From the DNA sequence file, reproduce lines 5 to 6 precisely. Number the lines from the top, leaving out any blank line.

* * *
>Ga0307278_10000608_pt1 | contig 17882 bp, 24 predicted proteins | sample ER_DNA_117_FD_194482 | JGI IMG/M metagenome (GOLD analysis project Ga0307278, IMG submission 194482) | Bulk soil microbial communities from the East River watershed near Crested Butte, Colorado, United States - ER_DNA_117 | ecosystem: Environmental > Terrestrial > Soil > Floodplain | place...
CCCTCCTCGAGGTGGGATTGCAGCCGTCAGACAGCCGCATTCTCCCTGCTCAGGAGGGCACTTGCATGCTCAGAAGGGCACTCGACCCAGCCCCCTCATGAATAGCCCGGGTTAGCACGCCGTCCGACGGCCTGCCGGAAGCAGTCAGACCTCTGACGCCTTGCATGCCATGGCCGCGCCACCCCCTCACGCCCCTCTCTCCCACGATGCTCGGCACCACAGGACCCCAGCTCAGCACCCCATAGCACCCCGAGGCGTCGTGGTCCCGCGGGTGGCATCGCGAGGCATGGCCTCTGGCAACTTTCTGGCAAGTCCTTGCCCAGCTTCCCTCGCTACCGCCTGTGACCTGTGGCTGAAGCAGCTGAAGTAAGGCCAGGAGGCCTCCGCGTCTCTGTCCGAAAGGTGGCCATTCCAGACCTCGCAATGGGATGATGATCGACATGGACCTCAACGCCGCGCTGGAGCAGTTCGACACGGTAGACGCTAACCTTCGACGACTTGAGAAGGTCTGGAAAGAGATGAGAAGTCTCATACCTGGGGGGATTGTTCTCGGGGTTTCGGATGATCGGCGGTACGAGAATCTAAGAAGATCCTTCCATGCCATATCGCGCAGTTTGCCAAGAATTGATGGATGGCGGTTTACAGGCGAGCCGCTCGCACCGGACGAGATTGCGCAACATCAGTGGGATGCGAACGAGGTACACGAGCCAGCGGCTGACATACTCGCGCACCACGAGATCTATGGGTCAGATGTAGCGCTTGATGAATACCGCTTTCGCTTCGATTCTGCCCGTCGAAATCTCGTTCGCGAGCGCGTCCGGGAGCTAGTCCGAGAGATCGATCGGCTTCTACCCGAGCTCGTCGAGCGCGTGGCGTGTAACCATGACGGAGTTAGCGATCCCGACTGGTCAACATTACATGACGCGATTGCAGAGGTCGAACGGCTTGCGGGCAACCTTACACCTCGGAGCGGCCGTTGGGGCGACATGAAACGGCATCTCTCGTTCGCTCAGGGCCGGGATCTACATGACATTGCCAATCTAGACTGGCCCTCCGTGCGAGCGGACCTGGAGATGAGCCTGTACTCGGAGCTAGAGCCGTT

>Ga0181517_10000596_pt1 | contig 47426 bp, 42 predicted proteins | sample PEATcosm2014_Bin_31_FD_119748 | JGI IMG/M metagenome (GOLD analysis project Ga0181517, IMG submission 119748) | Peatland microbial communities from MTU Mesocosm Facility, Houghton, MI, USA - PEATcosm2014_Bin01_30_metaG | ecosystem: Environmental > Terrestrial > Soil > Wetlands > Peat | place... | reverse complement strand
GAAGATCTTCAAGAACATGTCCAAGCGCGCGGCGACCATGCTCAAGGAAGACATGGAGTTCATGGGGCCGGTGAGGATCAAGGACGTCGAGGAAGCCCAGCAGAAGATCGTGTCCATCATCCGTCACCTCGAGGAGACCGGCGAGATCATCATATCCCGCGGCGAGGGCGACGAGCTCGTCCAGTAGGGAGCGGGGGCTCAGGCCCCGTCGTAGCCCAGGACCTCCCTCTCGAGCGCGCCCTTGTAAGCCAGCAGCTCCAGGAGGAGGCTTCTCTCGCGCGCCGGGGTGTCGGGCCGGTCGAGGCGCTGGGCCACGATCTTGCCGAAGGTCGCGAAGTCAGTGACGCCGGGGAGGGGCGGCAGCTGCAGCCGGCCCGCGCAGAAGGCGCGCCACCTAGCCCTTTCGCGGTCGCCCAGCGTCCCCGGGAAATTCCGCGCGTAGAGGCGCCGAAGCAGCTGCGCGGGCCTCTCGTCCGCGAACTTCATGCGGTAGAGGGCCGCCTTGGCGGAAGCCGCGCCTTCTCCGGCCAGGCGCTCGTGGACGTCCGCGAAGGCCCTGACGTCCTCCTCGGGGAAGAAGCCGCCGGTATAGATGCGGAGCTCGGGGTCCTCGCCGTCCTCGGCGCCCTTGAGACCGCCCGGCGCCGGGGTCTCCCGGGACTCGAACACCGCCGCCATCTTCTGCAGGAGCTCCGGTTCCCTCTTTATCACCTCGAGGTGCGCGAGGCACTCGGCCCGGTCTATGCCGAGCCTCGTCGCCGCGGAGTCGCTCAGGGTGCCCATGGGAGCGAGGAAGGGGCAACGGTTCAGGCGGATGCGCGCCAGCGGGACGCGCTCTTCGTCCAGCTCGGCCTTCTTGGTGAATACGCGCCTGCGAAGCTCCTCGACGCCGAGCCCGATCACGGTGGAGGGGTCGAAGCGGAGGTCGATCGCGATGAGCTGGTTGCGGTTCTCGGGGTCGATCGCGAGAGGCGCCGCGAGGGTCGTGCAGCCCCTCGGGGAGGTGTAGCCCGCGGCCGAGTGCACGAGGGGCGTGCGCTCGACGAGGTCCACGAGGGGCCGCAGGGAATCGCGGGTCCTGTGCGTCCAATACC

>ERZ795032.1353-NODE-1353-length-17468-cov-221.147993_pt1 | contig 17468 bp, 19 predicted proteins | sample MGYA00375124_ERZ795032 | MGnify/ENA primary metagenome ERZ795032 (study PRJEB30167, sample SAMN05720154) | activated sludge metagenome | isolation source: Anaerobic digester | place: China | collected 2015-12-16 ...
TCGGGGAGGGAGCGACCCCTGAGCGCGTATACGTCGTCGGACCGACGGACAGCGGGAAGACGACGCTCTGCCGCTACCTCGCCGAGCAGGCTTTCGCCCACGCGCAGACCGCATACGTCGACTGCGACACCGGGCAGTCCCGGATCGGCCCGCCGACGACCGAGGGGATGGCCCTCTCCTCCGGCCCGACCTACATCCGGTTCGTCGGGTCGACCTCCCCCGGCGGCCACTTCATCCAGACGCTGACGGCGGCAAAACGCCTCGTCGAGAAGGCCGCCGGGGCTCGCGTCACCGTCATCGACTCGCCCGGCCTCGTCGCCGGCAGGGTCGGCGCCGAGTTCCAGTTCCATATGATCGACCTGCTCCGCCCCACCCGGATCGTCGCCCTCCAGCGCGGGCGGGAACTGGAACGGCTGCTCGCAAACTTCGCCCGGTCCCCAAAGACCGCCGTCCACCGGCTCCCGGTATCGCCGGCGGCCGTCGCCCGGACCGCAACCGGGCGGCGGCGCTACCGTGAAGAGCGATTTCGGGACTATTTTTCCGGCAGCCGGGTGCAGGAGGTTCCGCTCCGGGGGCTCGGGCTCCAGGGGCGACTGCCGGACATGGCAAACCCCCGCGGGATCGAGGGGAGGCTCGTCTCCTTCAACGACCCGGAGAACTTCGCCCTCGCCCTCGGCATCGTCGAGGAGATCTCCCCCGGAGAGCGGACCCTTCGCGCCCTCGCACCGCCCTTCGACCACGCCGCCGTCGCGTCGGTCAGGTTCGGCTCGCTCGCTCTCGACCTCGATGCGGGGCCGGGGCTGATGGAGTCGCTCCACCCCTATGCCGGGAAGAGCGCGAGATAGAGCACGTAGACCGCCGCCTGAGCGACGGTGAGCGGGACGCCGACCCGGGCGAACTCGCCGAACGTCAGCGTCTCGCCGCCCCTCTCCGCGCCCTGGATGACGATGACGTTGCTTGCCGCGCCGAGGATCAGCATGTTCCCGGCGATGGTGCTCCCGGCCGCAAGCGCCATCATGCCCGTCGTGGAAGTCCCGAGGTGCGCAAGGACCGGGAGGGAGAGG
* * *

>ERZ795032.1353-NODE-1353-length-17468-cov-221.147993_pt1 | contig 17468 bp, 19 predicted proteins | sample MGYA00375124_ERZ795032 | MGnify/ENA primary metagenome ERZ795032 (study PRJEB30167, sample SAMN05720154) | activated sludge metagenome | isolation source: Anaerobic digester | place: China | collected 2015-12-16 ...
TCGGGGAGGGAGCGACCCCTGAGCGCGTATACGTCGTCGGACCGACGGACAGCGGGAAGACGACGCTCTGCCGCTACCTCGCCGAGCAGGCTTTCGCCCACGCGCAGACCGCATACGTCGACTGCGACACCGGGCAGTCCCGGATCGGCCCGCCGACGACCGAGGGGATGGCCCTCTCCTCCGGCCCGACCTACATCCGGTTCGTCGGGTCGACCTCCCCCGGCGGCCACTTCATCCAGACGCTGACGGCGGCAAAACGCCTCGTCGAGAAGGCCGCCGGGGCTCGCGTCACCGTCATCGACTCGCCCGGCCTCGTCGCCGGCAGGGTCGGCGCCGAGTTCCAGTTCCATATGATCGACCTGCTCCGCCCCACCCGGATCGTCGCCCTCCAGCGCGGGCGGGAACTGGAACGGCTGCTCGCAAACTTCGCCCGGTCCCCAAAGACCGCCGTCCACCGGCTCCCGGTATCGCCGGCGGCCGTCGCCCGGACCGCAACCGGGCGGCGGCGCTACCGTGAAGAGCGATTTCGGGACTATTTTTCCGGCAGCCGGGTGCAGGAGGTTCCGCTCCGGGGGCTCGGGCTCCAGGGGCGACTGCCGGACATGGCAAACCCCCGCGGGATCGAGGGGAGGCTCGTCTCCTTCAACGACCCGGAGAACTTCGCCCTCGCCCTCGGCATCGTCGAGGAGATCTCCCCCGGAGAGCGGACCCTTCGCGCCCTCGCACCGCCCTTCGACCACGCCGCCGTCGCGTCGGTCAGGTTCGGCTCGCTCGCTCTCGACCTCGATGCGGGGCCGGGGCTGATGGAGTCGCTCCACCCCTATGCCGGGAAGAGCGCGAGATAGAGCACGTAGACCGCCGCCTGAGCGACGGTGAGCGGGACGCCGACCCGGGCGAACTCGCCGAACGTCAGCGTCTCGCCGCCCCTCTCCGCGCCCTGGATGACGATGACGTTGCTTGCCGCGCCGAGGATCAGCATGTTCCCGGCGATGGTGCTCCCGGCCGCAAGCGCCATCATGCCCGTCGTGGAAGTCCCGAGGTGCGCAAGGACCGGGAGGGAGAGG